by Alan Quick

THREE men including a police sergeant have denied killing a church caretaker who collapsed in custody.

Sgt Jan Kingshott (43), denies the manslaughter of Thomas Orchard (32), formerly of Crediton, who had been arrested in Exeter.

Civilian detention officers Simon Tansley (37) and Michael Marsden (54), deny the same offence.

All three, who also deny unlawfully killing Mr Orchard by gross negligence, were bailed at Bristol Crown Court for trial on January 12.

Thomas Orchard died on October 10, 2012 after being found unresponsive in a cell at Exeter’s Heavitree Road Police Station on October 3.

The 32-year-old, who had worked as caretaker at St Thomas Church in Exeter, was taken to the Royal Devon and Exeter Hospital but failed to recover, dying a week later.

Mr Orchard had been arrested in Exeter city centre on suspicion of a public order offence.

He was handcuffed, legs bound and taken to a cell.

The family believed Thomas had died from a heart attack but two weeks after his death found out that he had been placed in an emergency restraint belt, designed to be used around the chest as a carry aid, and that it had been placed over Thomas’s face.

He lost consciousness in the cell half-an-hour later, eventually slipping into a coma.

His family believe that it was asphyxiation which may have caused the death of Thomas, a physically healthy, yet mentally ill, young man, due to the belt being placed over his face.

It was after Thomas had spent a week in an induced coma that the family had to make the heartbreaking decision to remove his life support.

Mr Orchard had suffered from schizophrenia.

Only last year, after a long fight, members of the Orchard family, who come from Crediton, were granted permission to watch CCTV footage from inside the custody suite at Heavitree Road Police Station.

The family expressed their horror at what they saw, saying they “effectively watched Thomas die”, adding: “It was horrific.”

It was not until after his post mortem examination two weeks later, where the family had an independent witness, that they discovered the actions of police officers may have been a contributory factor.

His death was being investigated by the Independent Police Complaints Commission (IPCC), which submitted a file of evidence to the Crown Prosecution Service (CPS).

The IPCC confirmed that Mr Orchard had suffered “serious head injuries” and also recommended that the police suspend those involved in the incident, but the force instead placed the individuals on restricted duties.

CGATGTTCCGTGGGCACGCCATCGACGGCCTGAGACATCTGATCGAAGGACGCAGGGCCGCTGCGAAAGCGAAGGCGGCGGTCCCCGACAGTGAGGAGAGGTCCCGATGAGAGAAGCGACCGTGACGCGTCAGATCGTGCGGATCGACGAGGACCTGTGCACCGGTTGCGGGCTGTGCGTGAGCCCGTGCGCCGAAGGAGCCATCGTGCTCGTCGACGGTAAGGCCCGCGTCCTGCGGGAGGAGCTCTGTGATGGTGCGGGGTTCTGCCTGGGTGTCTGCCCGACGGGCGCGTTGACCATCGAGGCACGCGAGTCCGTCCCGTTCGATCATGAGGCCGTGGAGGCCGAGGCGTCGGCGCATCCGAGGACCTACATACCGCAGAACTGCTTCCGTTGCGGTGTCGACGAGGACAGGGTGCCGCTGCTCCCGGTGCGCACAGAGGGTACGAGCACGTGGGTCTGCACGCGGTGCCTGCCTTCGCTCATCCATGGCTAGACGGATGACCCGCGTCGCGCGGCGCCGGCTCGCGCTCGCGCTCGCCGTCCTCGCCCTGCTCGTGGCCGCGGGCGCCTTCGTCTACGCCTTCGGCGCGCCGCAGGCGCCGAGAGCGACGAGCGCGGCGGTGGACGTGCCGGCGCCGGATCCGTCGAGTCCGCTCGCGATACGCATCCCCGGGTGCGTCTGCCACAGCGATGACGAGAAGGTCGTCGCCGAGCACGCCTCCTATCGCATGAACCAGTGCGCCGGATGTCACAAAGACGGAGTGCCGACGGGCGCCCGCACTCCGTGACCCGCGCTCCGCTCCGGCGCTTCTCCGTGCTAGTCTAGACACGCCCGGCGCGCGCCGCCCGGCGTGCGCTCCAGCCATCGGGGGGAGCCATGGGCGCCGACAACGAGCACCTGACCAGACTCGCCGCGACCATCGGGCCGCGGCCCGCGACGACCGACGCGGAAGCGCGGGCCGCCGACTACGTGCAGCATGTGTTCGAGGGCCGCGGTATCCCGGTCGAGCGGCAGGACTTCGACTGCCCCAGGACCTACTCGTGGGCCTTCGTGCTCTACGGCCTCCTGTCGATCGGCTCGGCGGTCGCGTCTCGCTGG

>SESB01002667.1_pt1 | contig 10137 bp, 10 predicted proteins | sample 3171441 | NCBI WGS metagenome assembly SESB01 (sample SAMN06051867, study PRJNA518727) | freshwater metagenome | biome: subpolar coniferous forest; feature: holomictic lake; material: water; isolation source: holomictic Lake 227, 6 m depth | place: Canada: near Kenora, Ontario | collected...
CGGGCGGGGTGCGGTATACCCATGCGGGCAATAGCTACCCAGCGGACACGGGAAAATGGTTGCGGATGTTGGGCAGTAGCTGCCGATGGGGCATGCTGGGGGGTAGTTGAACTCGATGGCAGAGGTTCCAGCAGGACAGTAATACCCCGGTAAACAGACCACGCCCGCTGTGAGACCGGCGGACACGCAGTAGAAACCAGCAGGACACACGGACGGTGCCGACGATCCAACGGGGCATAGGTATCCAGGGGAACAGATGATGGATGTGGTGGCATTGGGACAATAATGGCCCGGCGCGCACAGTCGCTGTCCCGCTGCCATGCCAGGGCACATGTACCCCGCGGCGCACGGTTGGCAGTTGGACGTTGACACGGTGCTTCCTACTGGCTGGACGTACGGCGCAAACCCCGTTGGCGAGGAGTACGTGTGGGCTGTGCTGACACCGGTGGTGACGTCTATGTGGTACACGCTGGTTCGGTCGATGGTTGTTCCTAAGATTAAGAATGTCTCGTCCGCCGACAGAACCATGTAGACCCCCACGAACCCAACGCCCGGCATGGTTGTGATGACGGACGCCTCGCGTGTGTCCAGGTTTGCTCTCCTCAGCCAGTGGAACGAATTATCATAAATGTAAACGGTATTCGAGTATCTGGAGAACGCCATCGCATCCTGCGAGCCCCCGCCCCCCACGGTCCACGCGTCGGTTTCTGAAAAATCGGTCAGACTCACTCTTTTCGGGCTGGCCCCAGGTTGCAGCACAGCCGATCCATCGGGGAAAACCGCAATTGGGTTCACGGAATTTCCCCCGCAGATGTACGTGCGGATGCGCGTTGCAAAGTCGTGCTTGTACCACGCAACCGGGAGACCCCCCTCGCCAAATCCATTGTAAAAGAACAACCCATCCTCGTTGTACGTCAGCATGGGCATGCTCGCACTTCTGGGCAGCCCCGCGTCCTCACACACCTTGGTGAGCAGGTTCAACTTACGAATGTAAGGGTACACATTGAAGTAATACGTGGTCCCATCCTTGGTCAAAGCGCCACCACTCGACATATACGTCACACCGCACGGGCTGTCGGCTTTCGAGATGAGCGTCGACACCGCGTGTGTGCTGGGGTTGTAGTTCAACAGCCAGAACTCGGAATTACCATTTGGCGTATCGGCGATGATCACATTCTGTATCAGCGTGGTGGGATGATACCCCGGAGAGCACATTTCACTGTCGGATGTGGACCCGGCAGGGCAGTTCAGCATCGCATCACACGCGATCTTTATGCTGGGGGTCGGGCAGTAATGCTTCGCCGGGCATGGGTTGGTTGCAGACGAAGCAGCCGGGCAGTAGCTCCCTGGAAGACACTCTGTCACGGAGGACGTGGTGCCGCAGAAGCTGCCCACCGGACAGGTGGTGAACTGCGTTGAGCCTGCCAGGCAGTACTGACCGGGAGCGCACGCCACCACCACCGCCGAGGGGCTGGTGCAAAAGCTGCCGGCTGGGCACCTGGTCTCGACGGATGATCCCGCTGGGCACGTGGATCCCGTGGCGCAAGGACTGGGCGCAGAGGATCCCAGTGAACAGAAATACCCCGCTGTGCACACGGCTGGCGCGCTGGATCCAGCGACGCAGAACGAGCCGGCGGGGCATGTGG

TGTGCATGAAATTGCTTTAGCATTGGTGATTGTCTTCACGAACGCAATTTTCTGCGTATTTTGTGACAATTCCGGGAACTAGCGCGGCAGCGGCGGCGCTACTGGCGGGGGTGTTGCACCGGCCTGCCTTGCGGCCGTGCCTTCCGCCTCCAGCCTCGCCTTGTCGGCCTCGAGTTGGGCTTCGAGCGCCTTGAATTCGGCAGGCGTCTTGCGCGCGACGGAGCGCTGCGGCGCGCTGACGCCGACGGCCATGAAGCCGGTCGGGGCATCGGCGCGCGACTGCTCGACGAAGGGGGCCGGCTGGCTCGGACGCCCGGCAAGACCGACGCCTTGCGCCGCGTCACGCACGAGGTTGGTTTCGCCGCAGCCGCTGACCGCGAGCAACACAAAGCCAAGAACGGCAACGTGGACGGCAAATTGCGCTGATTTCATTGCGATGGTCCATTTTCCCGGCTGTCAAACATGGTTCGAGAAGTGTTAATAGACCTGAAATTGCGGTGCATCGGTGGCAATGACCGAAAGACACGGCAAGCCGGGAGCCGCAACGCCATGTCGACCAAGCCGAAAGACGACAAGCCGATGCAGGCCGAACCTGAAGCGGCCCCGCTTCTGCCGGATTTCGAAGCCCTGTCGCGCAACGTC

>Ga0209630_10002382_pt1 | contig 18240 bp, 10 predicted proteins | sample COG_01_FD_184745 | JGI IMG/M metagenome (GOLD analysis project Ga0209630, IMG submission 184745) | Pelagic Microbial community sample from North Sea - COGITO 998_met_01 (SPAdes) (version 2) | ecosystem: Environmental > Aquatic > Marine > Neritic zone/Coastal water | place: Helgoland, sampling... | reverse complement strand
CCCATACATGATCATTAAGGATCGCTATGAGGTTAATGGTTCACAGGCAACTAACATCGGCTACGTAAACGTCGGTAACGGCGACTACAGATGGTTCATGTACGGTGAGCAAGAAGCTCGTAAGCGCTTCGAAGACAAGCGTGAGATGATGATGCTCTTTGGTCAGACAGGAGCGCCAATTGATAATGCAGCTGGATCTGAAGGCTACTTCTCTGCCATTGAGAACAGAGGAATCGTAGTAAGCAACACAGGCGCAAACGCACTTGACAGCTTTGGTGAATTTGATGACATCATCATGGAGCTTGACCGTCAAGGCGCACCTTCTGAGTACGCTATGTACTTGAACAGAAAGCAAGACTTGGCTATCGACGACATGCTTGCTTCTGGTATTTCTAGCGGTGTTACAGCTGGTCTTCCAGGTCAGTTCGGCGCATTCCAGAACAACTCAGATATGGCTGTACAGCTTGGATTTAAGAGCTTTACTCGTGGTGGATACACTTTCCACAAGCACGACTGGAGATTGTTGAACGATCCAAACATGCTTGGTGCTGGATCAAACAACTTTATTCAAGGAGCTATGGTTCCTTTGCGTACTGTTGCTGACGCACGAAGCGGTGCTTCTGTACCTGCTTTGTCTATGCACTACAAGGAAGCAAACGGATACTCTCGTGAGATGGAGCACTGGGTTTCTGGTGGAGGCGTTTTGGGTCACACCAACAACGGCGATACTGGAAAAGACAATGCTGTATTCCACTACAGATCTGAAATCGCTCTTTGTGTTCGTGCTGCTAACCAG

Associate Commissioner Tom Milsom said last year that he was aware how “distressing” the delay was for the family, adding: “I have kept them updated regularly about the progress of the investigation and met with them last week.

“Following receipt of our file of evidence, the CPS requested more information from the IPCC and further investigative work has been undertaken. The additional work carried out by the IPCC has been largely concluded.

“The work being conducted in conjunction with the Health and Safety Executive examining Devon and Cornwall Police’s historic use of restraint belts in custody remains outstanding but is nearing completion.”

In a letter to all Chief Constables in October last year the IPCC said: “The IPCC identified a risk in the way that an emergency restraint belt (ERB) was used on Mr Orchard as a spit hood and expressed concern that use of an ERB in this way posed a risk to individuals.”

Devon and Cornwall Police no longer uses emergency restraint belts as a spit hood or around the head.

Thomas’s brother, Jack, said last October: “To take two years to investigate a death is totally unacceptable.

“He died in such a horrific manner and having now seen the CCTV of his death, it will stay with all of us forever.”

In October 2014 the Orchard family encouraged those who attended a rally at Crediton Congregational Church, which was held to highlight the case of Thomas Orchard and other alleged injustices, to sign postcards encouraging Mel Stride, MP for Central Devon, to assist in furthering the case.

Mr Stride told the “Courier” following the rally: "I have written to the Home Secretary to ask that she look into the time taking to investigate this matter and when she expects the investigation to be concluded.

“I will continue to press on this."

As a government minister, Mel was unable to ask Parliamentary Questions in the House and this is why he made a written request to press the point that way.

Family and friends of Mr Orchard took part in the Great West Run in Exeter last year in an attempt to raise £2,000 for a charity that has been supporting them in their campaign and raised more than £2,224.